Maglemosian culture

Maglemosian culture
Geographical range Europe
Period Mesolithic Europe
Dates c. 9000 – c. 6000 BC
Preceded by Ahrensburgian, Swiderian culture
Followed by Kongemose culture
The Mesolithic
The Epipaleolithic
Mesolithic Europe
Epipaleolithic Europe
Fosna–Hensbacka culture
Komsa culture
Maglemosian culture
Lepenski vir culture
Kunda culture
Narva culture
Komornica culture
Swiderian culture
Epipaleolithic Transylvania
Mesolithic Transylvania
Schela Cladovei culture
Mesolithic Southeastern Europe
Levantine corridor
Stone Age

Maglemosian (c. 9000 – c. 6000 BC) is the name given to a culture of the early Mesolithic period in North Europe. In Scandinavia, the culture was succeeded by the Kongemose culture and Tardenoisian culture.


The actual name originates from the Danish archeological site Maglemose, situated near Gørlev and Høng on western Zealand, southwest of lake Tissø. Here the first settlement of the culture was excavated in 1900, by George Sarauw.[1] During the following century a long series of similar settlements were excavated from England to Poland and from Skåne in Sweden to northern France.

The Maglemosian people lived in forest and wetland environments, using fishing and hunting tools made from wood, bone, and flint microliths. It appears that they had domesticated the dog. Some may have lived settled lives, but most were nomadic.

Huts made of bark have been preserved, and the tools were made of flint, bone, and horn. A characteristic of the culture are the sharply edged microliths of flintstone, used for spear and arrow heads.[2] Another notable feature is the "leister", a characteristic type of fishing spear, used for gigging.

When the Maglemosian culture reigned, sea levels were much lower than now and Europe and Scandinavia were landlocked with Britain. The cultural period overlaps the end of the last ice age, when the ice retreated and the glaciers melted. It was a long process and sea levels in Northern Europe, did not reach current levels until almost 6000 BC, by which time they had inundated large territories previously inhabited by Maglemosian people. Therefore, there is hope that the emerging discipline of underwater archaeology may reveal interesting finds related to the Maglemosian culture in the future.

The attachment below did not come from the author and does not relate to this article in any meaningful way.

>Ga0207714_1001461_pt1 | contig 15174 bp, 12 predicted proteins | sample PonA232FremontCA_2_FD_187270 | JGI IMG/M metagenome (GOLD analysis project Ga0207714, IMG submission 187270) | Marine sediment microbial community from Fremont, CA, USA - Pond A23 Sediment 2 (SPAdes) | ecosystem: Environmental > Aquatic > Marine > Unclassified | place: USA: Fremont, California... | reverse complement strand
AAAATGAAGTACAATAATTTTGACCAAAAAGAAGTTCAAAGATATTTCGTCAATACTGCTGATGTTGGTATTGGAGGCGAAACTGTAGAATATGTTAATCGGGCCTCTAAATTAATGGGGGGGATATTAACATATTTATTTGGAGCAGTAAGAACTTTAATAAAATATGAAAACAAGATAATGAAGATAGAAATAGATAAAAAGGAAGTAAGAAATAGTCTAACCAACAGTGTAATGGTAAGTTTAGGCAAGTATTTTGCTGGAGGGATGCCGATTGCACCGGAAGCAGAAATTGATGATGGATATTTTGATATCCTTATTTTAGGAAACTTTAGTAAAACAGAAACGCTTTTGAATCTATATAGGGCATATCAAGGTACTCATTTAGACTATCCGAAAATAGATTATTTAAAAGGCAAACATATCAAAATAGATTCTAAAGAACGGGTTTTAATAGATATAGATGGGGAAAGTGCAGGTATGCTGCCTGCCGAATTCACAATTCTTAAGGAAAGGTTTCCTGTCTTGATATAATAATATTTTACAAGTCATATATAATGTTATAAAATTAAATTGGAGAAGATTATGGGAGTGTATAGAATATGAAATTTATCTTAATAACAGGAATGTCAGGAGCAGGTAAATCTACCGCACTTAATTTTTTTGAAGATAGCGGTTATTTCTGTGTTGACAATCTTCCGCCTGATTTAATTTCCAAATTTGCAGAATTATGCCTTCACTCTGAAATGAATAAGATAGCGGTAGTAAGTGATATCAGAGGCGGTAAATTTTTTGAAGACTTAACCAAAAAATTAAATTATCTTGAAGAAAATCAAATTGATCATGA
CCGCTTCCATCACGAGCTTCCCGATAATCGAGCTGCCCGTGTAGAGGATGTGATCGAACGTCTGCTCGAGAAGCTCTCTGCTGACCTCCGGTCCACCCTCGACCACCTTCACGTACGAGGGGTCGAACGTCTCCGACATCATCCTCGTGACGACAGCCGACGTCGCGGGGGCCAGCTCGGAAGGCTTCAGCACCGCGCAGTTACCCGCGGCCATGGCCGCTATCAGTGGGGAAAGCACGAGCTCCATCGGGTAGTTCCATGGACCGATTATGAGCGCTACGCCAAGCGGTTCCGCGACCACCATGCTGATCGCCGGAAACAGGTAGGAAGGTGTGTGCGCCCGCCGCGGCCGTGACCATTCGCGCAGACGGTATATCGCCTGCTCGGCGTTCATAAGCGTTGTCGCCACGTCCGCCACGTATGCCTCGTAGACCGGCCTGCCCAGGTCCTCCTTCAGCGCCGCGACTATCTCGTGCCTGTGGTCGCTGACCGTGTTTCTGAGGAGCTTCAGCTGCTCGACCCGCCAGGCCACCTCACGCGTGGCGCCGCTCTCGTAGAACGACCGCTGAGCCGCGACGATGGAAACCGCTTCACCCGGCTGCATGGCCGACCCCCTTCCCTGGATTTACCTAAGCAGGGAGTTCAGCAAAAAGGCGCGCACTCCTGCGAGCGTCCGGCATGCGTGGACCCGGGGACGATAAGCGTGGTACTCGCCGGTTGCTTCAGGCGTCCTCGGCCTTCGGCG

Scandinavian data table

Era Early Maglemosian culture Middle Maglemosian culture Late Maglemosian culture
Timespan 9,000 BC – 7,800 BC 7,800 BC – 7,000 BC 7,000 BC – 6,400 BC
Climatic period Preboreal Epoch Boreal Epoch Atlantic Epoch
Plantgrowth Birch-pine era Hazel-pine era Later linden era
Mammal game aurochs, bison, elk, wild horse aurochs, red deer, roe deer, wild boar, lynx, fox, polecat, badger, wildcat aurochs, red deer, roe deer, wild boar, lynx, fox, polecat, badger, wildcat
Bird game crane, lapwing merganser, grebe, coot, heron, crane, lapwing merganser, grebe, coot, heron, crane, lapwing
Locale type Klosterlund

See also

Téviec burial


Danish-language texts


  1. Sarauw, G. F. L. (1903). "En Stenaldersboplads i Maglemose ved Mullerup – sammenholdt med beslægtede fund" [A Stone Age settlement in Maglemose near Mullerup – compared with related finds. Resumé: Études sur le premier âge de la pierre du Nord de l'Europe]. Aarbøger for nordisk Oldkyndighed og Historie (in Danish). 1903. A German translation appeared in Prähistorische Zeitschrift in 1911
  2. Med bue, pil og fiskespyd Gyldendals Open Encyclopedia (Danish). Pictures of some Maglemosian tools.
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